Hand Talk translates Portuguese into LIBRAS in three different ways: users can type directly using their mobile device, or use email or SMS text; the user can speak or record a voice into the mobile device; or the user can take a photograph of text (a newspaper headline, for example) with their mobile. For each method, the Hand Talk 3D avatar, named Hugo, will translate the text or speech into LIBRAS through an animation.

The app will be available for free during the second half of 2013 for iOS (Apple’s operating system) products, Android smartphones and tablet computers, and BlackBerry smartphones.

There are also plans to release a version of Hand Talk for the web, Thadeu Luz told E-Access Bulletin. “With Hand Talk for web, it will be possible to make the content of any website, like a news portal, financial institution or public service, available in sign language as well”, he said.

Initially Hand Talk will only translate to LIBRAS, but the app’s developers intend to expand to other world sign languages in the future, Luz said.

Although Hand Talk has not been released yet, there has been a lot of positive anticipation, Luz said: “We get emails all the time from people, saying how much our product is needed today… The response that we get whenever we do a presentation at a deaf school or deaf association is unbelievable. It’s just amazing to see how excited everyone gets because they know that Hand Talk will have a major impact on their lives. This is our greatest reward.”

And you can comment on this story now, on EAB Live: http://www.headstar.com/eablive/?p=823

+03: Guidelines Cover Accessibility For Smart Homes Of Thefuture

The latest version of a set of guidelines for accessible design in ICT systems, including information on making technology- enabled ‘smart homes’ accessible to disabled and elderly people, has been released by a leading consultant.

The guidelines are produced by John Gill OBE, consultant in technology for persons with disabilities and former chief scientist at the Royal National Institute of Blind People. Gill has compiled the guidance over a number of years, as an introduction to building accessible systems in a wide range of areas. A checklist, showing how different accessibility considerations in types of ICT equipment can aid different types of impairment, is also included.

Topics covered include telecommunications, including mobile phones and video phones; financial transactions, including online banking; computing, including software and web accessibility; transport, including passenger information systems; and e-government, including electronic voting.

One area explored in the guidelines is how to increase the accessibility of ‘smart homes’, where technology systems or services have been built into a home to improve the quality of life for people including disabled and elderly residents.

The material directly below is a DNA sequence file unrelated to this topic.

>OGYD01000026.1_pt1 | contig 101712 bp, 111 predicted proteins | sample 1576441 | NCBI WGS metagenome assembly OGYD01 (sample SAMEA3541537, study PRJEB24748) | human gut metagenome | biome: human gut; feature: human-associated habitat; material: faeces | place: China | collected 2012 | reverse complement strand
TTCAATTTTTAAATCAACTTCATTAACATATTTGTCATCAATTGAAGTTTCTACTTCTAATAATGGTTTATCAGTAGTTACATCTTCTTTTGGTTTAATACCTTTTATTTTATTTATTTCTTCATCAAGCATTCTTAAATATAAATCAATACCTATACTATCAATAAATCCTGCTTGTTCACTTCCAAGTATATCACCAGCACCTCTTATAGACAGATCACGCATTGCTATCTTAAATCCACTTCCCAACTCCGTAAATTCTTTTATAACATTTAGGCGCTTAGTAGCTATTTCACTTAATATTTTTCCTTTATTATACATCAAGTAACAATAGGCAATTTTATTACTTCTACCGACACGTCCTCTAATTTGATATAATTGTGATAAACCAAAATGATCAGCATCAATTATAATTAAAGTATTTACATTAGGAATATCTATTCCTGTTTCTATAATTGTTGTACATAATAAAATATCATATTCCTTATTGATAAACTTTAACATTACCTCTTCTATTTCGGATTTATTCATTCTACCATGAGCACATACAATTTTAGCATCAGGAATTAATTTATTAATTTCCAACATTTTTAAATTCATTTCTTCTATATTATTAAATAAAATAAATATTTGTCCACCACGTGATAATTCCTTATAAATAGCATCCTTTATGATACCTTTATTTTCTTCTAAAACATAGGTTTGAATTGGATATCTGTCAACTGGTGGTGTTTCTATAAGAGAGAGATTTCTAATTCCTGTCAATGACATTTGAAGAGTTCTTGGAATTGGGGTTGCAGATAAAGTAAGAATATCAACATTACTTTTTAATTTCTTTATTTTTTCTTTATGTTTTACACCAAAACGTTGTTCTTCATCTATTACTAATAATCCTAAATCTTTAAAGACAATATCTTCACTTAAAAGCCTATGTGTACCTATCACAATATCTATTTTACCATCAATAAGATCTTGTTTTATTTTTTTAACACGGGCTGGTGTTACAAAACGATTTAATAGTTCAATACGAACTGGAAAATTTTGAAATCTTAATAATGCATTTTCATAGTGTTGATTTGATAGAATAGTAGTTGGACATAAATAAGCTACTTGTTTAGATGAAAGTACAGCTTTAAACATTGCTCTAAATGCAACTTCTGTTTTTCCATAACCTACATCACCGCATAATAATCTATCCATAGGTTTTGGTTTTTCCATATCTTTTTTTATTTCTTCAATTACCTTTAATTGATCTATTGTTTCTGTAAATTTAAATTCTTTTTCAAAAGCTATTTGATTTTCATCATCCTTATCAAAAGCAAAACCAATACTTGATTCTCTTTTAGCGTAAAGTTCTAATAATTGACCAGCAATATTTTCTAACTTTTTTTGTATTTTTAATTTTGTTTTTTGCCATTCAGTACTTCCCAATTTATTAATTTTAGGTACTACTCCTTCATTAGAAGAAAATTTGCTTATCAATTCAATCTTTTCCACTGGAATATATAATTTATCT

The guidelines give the example of a lighting system controlled by pressure pads. The system would automatically switch on the relevant lights when the householder gets out of bed and goes to the bathroom during certain hours of the night. Additionally, a safety alarm could be set off if the householder does not leave the bathroom after a specified time.

Recommendations for making “smart home” technology accessible include providing voice-operated or hands-free facilities where possible, and displaying any screen information in a range of formats.

A new inclusion for the latest version of the guidelines is a section on “smart meters” – newer designed electricity and gas meters that offer real-time readings and allow users to easily manage their energy supply. Accessibility issues advised on include positioning and representation of the smart meter display; options for speech output; and design of function buttons.

Gill told E-Access Bulletin that the guidelines were written after he began receiving enquiries from companies asking how to design accessibility into their products. “I often find that the designers are looking for information about accessibility since it has been specified or mentioned by the client (typically a service provider). This does not mean that either party has any clear idea as to what is involved in designing an accessible system, or how to assess it prior to deployment”, he said.

The guidelines have recently been updated, and need frequent editing and additions because of constant changes in technologies, legislation and standards, Gill said. New sections on the accessibility of televisions, smartphones and tablet computers are currently being written by Gill and his team.

The guidelines are available at: http://www.johngilltech.com/guidelines/guidelines_list.htm . Short Link: http://bit.ly/VqrRIq .

And you can comment on this story now, on EAB Live: http://www.headstar.com/eablive/?p=821

++News in Brief:


+06: Limited Access: